We tried staying right under the falls to enjoy the sensation as the water pelted our backs and heads like frozen arrows. But I didn’t stay there long, fearing that the water might actually drill through my skull.

An hour after, our body temperature was already below normal. It was time to head back to Lucban as the jeep would be arriving around 3:00. So we crawled out of the water, and prepared to trek back to the parking lot, along the trail fringed with a pure gushing brook on one side and a verdant gorge peppered with huge rocks on the other. This well-trodden path was sometimes slushy with creamy mud and at times gory with generous splashes of fresh human blood (on our way there, we had come across a man with a bleeding foot being carried away from the falls; I was told he had been wounded by glass shards. Every drop of blood we passed by made Michelle recoil.).

With dripping clothes, we headed back to what we came there for in the first place—the Pahiyas Festival in Lucban.

Edible décor and commercialism. Bedecked in multicolored rice wafers called kipings, the houses seemed like obese bejeweled matrons in a soiree. With a confusion of stinging oranges, blushing pinks, striking blues, fiery greens, bleeding reds, and giggling yellows, the streets were oozing with old-world gaiety and rural merriment. There were tomatoes (or longanisas) strung together and made to appear like Christmas garlands; water falls with painted paper backgrounds; plastic ponds with real fish swimming about; curtains made of string beans; chandeliers made of kipings; and carabaos made of rice stalks. Some even included live chickens in the décor. Tethered on one of the trees was a real, pensive carabao with some sort of headdress. (Three or four Pahiyas festivals ago, I even saw a live monitor lizard among the fruits and vegetables here. We should have a law against the use of animals for decorative purposes.)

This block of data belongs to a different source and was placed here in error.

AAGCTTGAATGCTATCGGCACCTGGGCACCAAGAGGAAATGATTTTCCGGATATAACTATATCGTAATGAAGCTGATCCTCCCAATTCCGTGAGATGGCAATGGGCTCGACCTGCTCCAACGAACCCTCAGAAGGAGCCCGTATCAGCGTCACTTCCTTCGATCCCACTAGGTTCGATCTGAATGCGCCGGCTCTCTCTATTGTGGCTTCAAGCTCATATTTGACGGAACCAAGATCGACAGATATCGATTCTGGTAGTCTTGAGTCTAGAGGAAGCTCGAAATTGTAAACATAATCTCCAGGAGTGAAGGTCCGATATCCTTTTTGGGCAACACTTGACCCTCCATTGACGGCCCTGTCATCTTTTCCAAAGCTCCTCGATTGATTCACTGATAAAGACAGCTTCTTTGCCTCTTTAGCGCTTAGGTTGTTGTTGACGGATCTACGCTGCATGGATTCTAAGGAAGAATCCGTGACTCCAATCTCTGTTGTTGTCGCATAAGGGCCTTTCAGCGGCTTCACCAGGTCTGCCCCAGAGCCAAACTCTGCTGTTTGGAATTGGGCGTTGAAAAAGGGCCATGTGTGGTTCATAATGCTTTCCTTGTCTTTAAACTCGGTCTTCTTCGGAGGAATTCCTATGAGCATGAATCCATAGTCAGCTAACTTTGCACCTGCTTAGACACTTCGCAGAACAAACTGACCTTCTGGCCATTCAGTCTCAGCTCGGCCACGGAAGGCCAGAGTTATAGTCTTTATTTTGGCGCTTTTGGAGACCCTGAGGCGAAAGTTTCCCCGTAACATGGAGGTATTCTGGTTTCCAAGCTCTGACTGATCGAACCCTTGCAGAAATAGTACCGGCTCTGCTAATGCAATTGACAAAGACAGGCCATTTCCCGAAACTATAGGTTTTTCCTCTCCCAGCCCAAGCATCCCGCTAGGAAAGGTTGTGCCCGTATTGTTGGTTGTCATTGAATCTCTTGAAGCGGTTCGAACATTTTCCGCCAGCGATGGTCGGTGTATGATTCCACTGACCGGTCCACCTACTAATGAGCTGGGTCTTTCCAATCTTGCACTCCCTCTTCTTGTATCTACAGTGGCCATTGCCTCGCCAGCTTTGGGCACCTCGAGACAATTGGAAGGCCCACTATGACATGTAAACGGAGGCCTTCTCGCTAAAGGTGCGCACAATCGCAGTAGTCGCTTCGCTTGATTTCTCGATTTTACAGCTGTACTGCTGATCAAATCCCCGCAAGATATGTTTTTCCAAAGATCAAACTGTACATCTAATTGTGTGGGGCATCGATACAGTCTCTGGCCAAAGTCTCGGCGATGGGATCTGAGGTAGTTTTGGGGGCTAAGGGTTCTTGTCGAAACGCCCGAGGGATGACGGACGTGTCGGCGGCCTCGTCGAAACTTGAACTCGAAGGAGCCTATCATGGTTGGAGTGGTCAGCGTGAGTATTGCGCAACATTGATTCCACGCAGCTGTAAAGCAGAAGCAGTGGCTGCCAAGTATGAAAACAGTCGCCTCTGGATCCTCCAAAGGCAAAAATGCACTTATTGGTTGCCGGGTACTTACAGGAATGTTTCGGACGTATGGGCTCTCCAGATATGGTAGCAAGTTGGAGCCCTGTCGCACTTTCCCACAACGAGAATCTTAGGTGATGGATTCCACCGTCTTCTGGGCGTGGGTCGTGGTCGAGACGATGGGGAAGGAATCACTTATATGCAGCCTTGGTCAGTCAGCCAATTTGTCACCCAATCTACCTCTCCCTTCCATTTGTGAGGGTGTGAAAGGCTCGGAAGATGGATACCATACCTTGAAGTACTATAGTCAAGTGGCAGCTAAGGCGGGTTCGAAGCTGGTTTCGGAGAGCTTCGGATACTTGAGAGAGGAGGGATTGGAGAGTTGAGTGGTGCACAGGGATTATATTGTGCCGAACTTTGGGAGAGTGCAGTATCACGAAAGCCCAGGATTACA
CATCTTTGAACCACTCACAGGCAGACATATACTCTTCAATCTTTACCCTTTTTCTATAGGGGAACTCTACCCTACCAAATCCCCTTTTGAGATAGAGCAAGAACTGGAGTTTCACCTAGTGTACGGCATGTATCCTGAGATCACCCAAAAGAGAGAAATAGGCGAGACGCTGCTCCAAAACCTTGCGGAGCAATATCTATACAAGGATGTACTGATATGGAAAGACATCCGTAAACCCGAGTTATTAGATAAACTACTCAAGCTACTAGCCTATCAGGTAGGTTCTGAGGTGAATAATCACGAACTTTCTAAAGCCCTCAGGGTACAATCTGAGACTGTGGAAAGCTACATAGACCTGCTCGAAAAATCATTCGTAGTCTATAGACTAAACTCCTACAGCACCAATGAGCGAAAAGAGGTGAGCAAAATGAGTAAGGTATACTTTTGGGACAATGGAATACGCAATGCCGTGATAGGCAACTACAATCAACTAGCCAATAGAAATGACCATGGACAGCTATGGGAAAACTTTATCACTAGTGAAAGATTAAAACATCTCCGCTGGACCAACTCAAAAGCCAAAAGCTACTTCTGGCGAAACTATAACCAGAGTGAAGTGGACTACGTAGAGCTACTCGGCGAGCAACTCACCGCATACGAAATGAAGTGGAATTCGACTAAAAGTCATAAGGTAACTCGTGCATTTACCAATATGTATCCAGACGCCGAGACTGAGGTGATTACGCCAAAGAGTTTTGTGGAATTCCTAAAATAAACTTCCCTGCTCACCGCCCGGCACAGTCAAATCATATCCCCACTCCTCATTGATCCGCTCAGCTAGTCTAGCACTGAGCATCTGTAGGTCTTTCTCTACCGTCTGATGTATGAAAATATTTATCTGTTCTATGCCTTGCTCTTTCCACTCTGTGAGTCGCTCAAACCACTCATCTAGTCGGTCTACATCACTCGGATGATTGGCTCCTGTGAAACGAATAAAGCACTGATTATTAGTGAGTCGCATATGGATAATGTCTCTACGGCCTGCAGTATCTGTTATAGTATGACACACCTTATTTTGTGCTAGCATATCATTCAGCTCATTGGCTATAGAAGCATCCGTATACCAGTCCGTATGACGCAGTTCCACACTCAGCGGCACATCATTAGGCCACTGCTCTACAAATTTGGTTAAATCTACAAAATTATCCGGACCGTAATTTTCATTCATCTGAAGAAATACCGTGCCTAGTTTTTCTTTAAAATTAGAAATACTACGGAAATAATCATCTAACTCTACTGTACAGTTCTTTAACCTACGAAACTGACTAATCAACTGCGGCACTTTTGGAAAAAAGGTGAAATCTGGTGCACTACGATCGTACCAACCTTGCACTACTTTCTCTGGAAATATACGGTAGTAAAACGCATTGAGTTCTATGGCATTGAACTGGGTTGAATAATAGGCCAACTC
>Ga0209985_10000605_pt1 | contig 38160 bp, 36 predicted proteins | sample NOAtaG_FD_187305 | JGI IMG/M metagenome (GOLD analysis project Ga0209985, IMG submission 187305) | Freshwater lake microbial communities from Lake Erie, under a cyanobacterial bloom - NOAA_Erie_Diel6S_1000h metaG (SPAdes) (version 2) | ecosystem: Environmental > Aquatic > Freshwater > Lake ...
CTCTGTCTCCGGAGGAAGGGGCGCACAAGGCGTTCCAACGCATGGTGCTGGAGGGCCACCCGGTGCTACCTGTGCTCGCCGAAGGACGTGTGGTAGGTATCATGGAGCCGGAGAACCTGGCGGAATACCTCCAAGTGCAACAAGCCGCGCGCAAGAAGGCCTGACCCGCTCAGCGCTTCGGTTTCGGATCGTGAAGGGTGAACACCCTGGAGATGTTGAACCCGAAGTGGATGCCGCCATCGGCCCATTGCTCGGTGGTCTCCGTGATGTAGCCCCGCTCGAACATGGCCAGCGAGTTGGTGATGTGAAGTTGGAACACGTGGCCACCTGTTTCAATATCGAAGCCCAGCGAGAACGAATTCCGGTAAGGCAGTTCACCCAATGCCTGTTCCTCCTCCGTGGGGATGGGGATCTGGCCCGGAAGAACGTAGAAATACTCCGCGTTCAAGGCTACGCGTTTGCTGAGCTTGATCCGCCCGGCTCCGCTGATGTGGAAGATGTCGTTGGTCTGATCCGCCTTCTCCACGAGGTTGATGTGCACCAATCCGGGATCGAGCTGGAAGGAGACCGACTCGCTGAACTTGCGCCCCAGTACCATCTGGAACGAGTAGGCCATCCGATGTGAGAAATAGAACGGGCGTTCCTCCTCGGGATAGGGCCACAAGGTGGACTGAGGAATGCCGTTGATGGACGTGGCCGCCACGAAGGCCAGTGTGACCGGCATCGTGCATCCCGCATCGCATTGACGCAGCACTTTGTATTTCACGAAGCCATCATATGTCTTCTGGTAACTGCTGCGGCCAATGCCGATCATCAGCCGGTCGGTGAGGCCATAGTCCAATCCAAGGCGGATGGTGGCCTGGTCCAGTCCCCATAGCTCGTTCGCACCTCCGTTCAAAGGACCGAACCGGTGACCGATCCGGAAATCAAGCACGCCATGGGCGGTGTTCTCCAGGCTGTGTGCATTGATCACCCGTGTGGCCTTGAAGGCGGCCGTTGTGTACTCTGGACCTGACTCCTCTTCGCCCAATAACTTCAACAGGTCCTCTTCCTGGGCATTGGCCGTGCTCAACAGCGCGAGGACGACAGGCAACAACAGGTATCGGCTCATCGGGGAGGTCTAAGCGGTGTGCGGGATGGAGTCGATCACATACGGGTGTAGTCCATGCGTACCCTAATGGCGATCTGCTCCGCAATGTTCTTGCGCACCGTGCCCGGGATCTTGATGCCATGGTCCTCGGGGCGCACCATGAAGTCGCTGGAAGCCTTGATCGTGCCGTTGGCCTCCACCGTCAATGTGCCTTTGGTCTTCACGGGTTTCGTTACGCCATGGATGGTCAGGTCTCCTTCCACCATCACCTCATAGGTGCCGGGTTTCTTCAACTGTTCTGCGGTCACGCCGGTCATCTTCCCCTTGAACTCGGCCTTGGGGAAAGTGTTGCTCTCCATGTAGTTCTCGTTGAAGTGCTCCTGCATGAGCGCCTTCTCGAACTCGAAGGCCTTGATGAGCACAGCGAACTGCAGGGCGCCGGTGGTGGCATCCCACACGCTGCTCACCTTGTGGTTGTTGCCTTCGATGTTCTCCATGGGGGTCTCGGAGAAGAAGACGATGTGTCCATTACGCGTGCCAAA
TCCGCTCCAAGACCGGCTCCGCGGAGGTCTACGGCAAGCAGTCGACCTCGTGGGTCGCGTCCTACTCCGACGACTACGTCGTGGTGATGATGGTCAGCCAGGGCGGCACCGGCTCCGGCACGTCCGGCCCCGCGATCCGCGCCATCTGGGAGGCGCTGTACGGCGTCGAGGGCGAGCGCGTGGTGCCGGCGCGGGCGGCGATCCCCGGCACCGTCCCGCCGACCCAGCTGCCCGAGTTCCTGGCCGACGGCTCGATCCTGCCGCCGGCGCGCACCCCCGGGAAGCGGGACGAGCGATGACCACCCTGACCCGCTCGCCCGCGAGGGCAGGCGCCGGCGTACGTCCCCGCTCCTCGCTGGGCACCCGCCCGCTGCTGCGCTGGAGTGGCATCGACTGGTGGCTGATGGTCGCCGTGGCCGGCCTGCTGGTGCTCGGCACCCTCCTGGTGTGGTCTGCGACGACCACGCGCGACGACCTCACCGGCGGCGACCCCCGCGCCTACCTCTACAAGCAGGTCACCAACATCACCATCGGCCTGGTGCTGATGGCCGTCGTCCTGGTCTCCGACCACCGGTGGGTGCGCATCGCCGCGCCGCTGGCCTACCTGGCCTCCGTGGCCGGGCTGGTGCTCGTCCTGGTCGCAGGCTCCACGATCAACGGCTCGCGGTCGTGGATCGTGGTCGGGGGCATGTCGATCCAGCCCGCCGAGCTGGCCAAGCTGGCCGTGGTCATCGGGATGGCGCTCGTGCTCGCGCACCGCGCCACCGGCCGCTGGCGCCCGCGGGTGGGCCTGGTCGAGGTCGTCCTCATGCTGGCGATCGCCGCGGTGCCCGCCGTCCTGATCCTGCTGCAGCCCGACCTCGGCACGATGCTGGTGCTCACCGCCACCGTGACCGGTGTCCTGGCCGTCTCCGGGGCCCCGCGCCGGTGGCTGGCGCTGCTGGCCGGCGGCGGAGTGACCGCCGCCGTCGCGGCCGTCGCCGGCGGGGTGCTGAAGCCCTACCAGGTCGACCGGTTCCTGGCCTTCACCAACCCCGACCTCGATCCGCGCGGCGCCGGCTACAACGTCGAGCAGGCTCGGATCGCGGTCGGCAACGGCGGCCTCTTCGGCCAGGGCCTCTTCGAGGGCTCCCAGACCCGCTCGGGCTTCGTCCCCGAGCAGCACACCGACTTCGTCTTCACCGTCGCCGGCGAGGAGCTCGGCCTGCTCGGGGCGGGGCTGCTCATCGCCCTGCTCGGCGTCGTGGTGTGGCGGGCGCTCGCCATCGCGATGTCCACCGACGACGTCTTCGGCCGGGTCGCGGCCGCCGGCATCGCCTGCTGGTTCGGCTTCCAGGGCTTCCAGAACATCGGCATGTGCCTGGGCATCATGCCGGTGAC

Big companies, however, are quick to wring dry any event of its commercial potential. Those traditional rice wafers are not enough, they must've thought. There has to be some touch of class, of élan, of elegance. So, along with kipings, fruits, and vegetables, sprang screaming posters of Globe Telecom (“Making Great Things Possible”) and San Miguel Beer (“Itaas Mo!”) displayed prominently in strategic places. Even the control numbers of each decorated house had Globe’s logo. The walking papier-mâché giants were draped with big banners of Western Union Money Transfer or McDonald’s or Aling Pacita’s Funeral Parlor (“We Embalm You While You Wait”) or whatever local enterprise sponsored them.